Mike Towlson : Can you do a video on different blood type?

Case Draughn : We literally just went over the whole mitochondria DNA thing and migration in my Anthropology class. Are y'all just following along in my anthro textbook?

testman : MAH BOI STEVE

CelesteofOz : I like how that made some complex ideas fairly simple to understand. Good job.

Aipe97 : Wait but what about the mother's mother? or the father's father? What's stopping us from looking back even further?

Kyle Amoroso : Like someone else mentioned, Eons has been talking a lot about human ancestors recently. I greatly appreciate it because I never really learned much about this in school! Thanks for the lessons, Eons :)

Safron : Im just gonna call em Adam and Eve if that's alright with everyone. But in all seriousness, this is a very interesting topic. It really defines the importance of having genetic diversity in a species.

Andy Pastuszak : I'd love to know more about super old trees, like the Methusula, the Great Basin bristlecone pine, and, and Pando, the 80,000 year old clone forest.

James Ward-Parrish : I have a question, how do we know that it is only one man and one woman who we all have in common? What if there are other lines that still exist that just haven't had DNA testing yet

Dan Noland : "People with an X and a Y instead of two Xs are physiologically male" ... well most people. Those who have androgen insensitivity syndrome or other intersex conditions can exhibit clearly physiologically female characteristics despite carrying a Y chromosome.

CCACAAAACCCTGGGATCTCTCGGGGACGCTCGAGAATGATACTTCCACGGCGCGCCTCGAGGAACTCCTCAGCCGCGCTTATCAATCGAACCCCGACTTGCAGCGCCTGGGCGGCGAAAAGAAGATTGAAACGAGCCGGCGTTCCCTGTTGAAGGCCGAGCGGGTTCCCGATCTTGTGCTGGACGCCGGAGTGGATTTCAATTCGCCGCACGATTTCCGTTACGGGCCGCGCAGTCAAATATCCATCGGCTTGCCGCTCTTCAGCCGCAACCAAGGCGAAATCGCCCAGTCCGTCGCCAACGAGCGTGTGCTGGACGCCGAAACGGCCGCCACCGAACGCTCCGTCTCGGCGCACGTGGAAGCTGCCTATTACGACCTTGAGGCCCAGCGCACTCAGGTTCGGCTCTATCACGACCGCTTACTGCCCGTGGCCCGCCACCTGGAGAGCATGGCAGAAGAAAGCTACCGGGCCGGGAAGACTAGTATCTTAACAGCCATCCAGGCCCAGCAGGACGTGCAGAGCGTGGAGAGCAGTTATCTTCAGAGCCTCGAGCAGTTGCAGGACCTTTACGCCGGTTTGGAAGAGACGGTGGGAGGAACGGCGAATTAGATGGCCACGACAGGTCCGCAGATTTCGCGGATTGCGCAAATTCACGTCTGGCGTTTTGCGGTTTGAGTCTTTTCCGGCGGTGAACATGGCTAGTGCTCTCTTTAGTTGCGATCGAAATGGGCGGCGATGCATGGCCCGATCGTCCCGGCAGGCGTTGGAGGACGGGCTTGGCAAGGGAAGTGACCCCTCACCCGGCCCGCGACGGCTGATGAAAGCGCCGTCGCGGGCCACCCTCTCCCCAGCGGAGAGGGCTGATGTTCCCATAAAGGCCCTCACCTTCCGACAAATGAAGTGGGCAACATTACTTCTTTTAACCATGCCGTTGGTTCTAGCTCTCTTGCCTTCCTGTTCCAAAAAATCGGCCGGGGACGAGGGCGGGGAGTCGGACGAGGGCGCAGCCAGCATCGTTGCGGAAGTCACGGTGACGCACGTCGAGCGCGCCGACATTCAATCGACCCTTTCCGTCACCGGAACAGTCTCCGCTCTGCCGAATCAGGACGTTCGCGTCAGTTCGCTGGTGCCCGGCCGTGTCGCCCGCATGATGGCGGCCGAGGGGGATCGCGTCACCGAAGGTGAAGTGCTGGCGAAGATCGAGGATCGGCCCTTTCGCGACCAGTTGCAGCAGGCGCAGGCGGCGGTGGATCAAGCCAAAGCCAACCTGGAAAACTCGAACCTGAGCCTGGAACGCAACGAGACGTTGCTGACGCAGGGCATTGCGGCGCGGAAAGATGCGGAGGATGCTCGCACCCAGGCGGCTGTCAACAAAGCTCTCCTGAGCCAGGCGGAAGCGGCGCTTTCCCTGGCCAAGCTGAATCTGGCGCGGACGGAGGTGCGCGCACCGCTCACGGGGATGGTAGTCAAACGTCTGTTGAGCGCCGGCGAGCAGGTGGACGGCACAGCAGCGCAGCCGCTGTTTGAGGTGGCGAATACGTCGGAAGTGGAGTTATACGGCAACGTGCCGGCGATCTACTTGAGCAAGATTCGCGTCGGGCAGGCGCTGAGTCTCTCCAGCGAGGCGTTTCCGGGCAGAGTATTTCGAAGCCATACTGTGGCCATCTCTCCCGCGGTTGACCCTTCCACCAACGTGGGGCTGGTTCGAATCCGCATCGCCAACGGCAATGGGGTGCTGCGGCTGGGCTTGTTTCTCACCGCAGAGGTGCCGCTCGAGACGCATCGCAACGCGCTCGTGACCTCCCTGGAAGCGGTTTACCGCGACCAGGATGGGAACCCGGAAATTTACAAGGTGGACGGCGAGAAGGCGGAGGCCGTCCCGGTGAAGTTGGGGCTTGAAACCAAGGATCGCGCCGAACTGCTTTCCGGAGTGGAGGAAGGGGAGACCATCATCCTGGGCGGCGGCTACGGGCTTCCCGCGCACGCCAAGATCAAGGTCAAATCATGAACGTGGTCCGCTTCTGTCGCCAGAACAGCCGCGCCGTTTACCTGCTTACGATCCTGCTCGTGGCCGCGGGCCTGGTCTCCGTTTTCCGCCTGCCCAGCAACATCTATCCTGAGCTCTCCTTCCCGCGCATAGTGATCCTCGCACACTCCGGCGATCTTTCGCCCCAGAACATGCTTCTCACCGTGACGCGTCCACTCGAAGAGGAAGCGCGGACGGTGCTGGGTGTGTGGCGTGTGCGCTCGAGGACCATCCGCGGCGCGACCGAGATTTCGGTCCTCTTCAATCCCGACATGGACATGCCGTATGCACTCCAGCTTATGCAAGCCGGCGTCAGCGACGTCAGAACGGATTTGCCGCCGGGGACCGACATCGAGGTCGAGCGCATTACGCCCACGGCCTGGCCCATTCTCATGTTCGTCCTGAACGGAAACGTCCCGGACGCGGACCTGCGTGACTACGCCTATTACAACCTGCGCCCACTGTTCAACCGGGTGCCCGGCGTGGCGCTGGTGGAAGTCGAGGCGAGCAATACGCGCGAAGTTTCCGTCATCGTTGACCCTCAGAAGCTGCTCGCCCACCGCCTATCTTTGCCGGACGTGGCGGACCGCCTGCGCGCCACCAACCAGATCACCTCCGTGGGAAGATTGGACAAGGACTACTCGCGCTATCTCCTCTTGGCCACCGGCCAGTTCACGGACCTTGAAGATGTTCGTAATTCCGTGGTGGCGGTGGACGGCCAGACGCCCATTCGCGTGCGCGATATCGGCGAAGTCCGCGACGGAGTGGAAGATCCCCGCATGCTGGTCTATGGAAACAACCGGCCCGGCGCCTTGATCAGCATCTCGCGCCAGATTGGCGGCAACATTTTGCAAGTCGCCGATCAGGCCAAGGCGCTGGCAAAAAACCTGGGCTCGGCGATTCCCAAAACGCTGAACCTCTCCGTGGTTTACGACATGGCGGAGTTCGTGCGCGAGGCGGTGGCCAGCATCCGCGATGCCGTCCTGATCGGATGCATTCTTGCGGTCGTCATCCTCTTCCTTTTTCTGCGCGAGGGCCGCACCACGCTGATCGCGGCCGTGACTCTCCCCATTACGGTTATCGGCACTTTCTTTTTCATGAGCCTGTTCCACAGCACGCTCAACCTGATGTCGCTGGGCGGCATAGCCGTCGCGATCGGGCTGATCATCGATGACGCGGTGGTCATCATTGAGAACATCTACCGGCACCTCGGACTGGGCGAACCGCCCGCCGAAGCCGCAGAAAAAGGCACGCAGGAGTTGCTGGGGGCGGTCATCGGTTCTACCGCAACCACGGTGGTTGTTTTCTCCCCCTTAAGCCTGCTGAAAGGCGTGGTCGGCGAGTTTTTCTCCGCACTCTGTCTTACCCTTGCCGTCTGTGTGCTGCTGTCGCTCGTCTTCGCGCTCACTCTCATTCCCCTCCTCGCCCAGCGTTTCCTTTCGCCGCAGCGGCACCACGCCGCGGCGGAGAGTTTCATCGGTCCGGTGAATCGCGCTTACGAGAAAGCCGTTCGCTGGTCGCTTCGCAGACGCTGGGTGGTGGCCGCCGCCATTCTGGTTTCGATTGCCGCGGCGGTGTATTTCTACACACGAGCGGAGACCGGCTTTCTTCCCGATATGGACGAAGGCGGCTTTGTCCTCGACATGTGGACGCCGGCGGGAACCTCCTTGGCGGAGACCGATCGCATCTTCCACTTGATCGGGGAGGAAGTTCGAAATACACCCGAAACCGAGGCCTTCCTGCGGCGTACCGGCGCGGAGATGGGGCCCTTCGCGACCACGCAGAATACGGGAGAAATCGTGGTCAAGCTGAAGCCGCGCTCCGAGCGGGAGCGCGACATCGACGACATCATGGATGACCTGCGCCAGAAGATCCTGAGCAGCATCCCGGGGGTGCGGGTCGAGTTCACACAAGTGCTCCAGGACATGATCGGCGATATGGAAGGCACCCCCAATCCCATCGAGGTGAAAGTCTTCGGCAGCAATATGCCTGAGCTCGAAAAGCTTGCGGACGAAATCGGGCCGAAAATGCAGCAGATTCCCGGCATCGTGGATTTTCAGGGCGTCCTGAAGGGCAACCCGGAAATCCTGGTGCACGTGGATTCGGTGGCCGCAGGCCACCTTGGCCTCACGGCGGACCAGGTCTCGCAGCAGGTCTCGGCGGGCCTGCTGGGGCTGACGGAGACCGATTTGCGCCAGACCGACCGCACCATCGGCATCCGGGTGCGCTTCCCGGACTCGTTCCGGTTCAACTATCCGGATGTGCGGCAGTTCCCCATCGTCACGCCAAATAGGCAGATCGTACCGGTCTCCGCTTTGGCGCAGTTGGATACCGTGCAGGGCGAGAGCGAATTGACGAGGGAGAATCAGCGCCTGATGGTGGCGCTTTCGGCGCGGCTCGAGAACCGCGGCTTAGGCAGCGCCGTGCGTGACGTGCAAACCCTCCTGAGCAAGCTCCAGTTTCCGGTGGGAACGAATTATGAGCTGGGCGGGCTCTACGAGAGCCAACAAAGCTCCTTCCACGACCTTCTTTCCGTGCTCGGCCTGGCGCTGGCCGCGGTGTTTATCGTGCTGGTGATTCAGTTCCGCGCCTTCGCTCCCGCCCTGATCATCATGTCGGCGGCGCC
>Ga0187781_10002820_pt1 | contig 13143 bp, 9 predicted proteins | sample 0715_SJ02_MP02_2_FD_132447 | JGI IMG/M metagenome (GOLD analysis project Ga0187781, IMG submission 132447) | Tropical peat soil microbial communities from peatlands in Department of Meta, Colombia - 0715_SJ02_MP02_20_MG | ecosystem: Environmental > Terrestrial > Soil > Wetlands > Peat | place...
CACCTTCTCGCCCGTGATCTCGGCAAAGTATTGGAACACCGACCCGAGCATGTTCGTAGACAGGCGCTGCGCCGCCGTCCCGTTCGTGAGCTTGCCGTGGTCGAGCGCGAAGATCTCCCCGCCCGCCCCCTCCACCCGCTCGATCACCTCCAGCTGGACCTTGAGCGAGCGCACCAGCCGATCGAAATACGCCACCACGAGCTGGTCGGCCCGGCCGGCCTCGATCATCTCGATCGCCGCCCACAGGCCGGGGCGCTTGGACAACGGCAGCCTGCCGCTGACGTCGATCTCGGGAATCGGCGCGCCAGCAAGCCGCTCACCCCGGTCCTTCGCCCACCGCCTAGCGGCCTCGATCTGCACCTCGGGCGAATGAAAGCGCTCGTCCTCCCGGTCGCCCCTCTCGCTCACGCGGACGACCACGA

dragonswamp animations : Even though this isn't a hank episode, I freaking loved it

Generic Guy : Hello my cousins, hope u have a great life!!

Michael Makeer : Science and history, great combo. The story of Man.

Mr. Plow : Sounds more like an extinction level event that only left a very small population of closely related survivors. Their DNA is all that is left.

Hassie : lol it is NOT just chance that a woman has an unbroken line to today. If no woman had a unbroken line, then there would ZERO humans, because there would be no women.

Rand Huso : Since up to 4% of our DNA is of Neanderthal origin (a significant amount); it seems to me that the interbreeding must have been almost exclusively one-way: Neanderthal men and Homo Sapiens women - or we'd have some Neanderthal MtDNA - unless they're too similar to notice.

M P : Mitochondria, yes, they’re a microcopic lifeform that reside within all living cells and communicates with the Force.

Neverheart : Oohh a video on Hominids fascinating topic. Though still hoping for one on the evolution to terrestrial environments by Arthropods.

William Watson : eons gang

Mary Tocco : Blake, I love everything that you do for eons and scishow and all the other shows. As a host you're great, cadence and tone and flow and humor but I wish you would speak just a tad bit slower. Just a tad. Love u tho.

Fire Nation Files : Was there a single, unicellular organism that started life on Earth, or was there more than one created at different times?

Ben Blizz : I love this recent set of primate evolution videos but can we see some cool plant stuff? I'm a horticulturist, and biology and environmental science major, and I think a video on the evolution of grasses (especially bamboo) could be awesome! Looking forward to it!

Tianna Woodson : This was an amazing video. Thank you.

ameerul aqmal : Wow, this channel is quite interesting.. subscribe 👍

Digital Down : You guys need to start making PBS Eons shirts. Christmas is coming and I want them!

Brendan Callaghan : this guy would be a cool Dad

Douggernaut84 : Not sponsored by 23 & Me ‽